Date
11 December 2017
School and health officials said the tuberculosis outbreak at Kiangsu-Chekiang College in Shatin is under control. Photo: Internet
School and health officials said the tuberculosis outbreak at Kiangsu-Chekiang College in Shatin is under control. Photo: Internet

Health department under fire over TB outbreak at Shatin school

Seven students and a teacher at Kiangsu-Chekiang College in Shatin contracted tuberculosis in September, but news of the outbreak was only announced recently.

Dr. Leung Chi-chiu, from the Centre for Health Protection’s tuberculosis and chest service department, said the infected students and teacher are now in stable condition, and the outbreak at the school is under control, hk01.com reports.

But Civic Party legislator Kwok Ka-ki, a medical doctor, slammed the Health Department for the long delay in the announcement.

He said tuberculosis is highly infectious, although the Health Department chose to portray it otherwise.

Leung said tuberculosis patients would only start showing symptoms a few months after contraction, so the eight patients from the school could have contracted the disease in July.

He stressed that the disease does not spread like influenza, and it poses a threat only if there is a direct contact with the patients.

The school administration has arranged for 70 students and teachers to undergo screenings for the disease, and wants tests to be conducted on everyone on the campus. The school will remain open.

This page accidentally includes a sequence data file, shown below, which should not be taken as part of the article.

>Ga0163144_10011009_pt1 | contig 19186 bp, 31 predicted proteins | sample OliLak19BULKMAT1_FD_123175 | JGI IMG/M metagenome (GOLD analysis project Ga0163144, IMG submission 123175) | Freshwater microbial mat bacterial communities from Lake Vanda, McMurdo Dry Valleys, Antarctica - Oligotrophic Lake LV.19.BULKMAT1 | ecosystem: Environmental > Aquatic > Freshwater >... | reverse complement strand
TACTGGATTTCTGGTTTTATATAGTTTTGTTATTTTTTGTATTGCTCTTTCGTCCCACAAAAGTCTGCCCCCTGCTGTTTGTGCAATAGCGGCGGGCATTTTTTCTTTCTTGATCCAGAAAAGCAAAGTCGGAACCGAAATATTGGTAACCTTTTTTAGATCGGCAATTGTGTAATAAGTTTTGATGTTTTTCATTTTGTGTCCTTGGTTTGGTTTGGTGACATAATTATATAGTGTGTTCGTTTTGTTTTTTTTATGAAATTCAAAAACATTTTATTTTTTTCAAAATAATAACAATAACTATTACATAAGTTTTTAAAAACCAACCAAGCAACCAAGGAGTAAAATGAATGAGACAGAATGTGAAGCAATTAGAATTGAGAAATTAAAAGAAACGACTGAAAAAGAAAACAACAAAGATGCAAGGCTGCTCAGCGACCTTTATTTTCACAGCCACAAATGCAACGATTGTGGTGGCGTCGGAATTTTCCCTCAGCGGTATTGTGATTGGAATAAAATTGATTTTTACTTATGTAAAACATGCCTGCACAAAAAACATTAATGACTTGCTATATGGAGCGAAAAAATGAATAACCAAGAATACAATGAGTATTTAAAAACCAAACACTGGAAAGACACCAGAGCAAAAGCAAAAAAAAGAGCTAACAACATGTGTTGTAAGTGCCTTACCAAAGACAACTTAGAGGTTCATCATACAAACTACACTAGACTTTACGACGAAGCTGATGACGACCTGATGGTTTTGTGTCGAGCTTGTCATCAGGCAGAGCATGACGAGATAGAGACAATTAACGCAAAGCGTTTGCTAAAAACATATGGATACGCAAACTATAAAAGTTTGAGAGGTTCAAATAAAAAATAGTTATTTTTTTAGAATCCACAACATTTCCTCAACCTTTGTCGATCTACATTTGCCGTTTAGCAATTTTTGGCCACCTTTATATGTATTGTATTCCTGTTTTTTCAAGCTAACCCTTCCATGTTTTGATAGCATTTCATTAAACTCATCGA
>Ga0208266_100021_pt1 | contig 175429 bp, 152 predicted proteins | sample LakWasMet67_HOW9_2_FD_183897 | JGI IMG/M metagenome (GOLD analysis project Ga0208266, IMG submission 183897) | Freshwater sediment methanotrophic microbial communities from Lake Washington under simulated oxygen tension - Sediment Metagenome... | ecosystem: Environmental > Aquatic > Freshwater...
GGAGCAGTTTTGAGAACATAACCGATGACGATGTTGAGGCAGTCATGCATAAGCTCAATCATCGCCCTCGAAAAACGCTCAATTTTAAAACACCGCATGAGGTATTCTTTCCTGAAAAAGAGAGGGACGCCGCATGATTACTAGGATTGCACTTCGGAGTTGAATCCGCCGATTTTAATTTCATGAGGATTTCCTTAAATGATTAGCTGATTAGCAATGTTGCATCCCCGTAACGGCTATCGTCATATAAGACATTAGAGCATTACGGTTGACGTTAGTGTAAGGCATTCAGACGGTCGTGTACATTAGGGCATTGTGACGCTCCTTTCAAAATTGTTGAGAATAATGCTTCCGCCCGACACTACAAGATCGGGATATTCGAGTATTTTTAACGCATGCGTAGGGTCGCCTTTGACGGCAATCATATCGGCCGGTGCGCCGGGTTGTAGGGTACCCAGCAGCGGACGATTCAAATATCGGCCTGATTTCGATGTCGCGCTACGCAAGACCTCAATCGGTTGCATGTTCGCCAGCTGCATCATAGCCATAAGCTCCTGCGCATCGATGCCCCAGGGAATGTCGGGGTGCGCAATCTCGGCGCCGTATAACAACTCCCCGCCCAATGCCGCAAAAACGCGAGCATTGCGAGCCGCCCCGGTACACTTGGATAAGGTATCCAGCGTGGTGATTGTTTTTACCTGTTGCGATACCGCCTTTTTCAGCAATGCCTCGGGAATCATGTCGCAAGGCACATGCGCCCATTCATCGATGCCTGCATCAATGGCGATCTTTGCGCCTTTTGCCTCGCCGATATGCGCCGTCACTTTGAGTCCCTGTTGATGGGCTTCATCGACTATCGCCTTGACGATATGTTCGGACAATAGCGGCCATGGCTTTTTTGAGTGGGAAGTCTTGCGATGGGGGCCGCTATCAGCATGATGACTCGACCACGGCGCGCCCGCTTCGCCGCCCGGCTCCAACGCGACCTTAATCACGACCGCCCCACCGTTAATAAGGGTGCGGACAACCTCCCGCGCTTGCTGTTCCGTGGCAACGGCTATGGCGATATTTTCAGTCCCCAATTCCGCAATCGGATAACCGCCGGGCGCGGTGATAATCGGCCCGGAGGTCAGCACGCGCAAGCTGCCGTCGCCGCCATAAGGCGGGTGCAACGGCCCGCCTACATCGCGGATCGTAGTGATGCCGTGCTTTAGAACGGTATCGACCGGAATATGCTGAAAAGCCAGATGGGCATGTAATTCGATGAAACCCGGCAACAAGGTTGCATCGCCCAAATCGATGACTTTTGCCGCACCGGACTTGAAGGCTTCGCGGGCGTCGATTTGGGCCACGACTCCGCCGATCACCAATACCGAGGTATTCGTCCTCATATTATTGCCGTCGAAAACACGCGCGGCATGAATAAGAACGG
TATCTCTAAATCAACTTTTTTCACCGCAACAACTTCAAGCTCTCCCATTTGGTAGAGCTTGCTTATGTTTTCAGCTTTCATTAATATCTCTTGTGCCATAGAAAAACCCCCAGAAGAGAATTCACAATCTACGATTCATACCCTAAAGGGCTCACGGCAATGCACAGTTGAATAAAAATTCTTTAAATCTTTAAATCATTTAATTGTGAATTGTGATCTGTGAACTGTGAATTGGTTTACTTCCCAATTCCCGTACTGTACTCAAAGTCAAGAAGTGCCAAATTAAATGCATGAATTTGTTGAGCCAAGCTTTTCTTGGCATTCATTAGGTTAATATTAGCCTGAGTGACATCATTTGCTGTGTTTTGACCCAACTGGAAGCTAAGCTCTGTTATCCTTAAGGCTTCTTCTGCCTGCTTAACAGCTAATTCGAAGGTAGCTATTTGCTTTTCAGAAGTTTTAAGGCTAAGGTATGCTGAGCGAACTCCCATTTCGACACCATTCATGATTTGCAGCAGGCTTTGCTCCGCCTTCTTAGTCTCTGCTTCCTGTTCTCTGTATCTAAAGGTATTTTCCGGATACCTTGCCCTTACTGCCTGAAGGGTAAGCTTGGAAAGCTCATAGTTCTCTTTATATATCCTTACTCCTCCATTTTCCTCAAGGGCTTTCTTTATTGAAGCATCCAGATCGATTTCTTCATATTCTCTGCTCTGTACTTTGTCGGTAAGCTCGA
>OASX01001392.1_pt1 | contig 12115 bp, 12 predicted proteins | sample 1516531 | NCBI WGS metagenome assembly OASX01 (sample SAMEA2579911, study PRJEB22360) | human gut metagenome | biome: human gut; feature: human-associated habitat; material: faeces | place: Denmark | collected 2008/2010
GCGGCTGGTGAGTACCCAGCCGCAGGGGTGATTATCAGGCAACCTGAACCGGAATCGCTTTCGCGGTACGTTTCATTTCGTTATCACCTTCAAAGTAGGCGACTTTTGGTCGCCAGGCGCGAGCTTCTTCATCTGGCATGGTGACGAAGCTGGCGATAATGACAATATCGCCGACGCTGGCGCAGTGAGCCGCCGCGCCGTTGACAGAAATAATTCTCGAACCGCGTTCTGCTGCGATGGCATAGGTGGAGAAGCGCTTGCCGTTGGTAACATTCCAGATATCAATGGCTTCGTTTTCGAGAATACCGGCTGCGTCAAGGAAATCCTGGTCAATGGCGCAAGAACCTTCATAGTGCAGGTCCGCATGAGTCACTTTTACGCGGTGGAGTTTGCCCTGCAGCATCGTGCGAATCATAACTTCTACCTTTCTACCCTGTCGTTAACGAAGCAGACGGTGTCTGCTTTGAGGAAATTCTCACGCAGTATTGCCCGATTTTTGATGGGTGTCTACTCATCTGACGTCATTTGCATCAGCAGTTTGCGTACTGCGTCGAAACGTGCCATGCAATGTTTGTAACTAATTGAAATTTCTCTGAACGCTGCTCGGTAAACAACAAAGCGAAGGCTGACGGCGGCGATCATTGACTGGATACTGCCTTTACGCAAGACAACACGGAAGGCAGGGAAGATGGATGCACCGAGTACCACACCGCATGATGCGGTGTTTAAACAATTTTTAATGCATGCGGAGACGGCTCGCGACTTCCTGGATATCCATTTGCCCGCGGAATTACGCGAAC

Leung said X-ray scans are unnecessary at the moment as they are more likely to trigger false alarm and harm elderly people than help reveal anything.

Around 30 cases of TB are reported each year, and around half of them are in schools, he said.

Each year around ten schools have students who contract the disease, with each school having as many as ten cases. 

Asked why the news about the TB infections was announced more than a month after the outbreak, Leung explained that tuberculosis is a chronic infectious disease but poses a low threat to the public.

“Since some people may still have a negative view of TB patients, the department has to strike a balance between the public’s right to information and the privacy of the patients,” he said.

Leung stressed that the disease is not incurable and can be stopped with proper treatment.

The Education Bureau said the affected school has followed the health department’s guidelines regarding disinfection procedures and precautionary actions, including notifying all parents.

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EL/BN/CG

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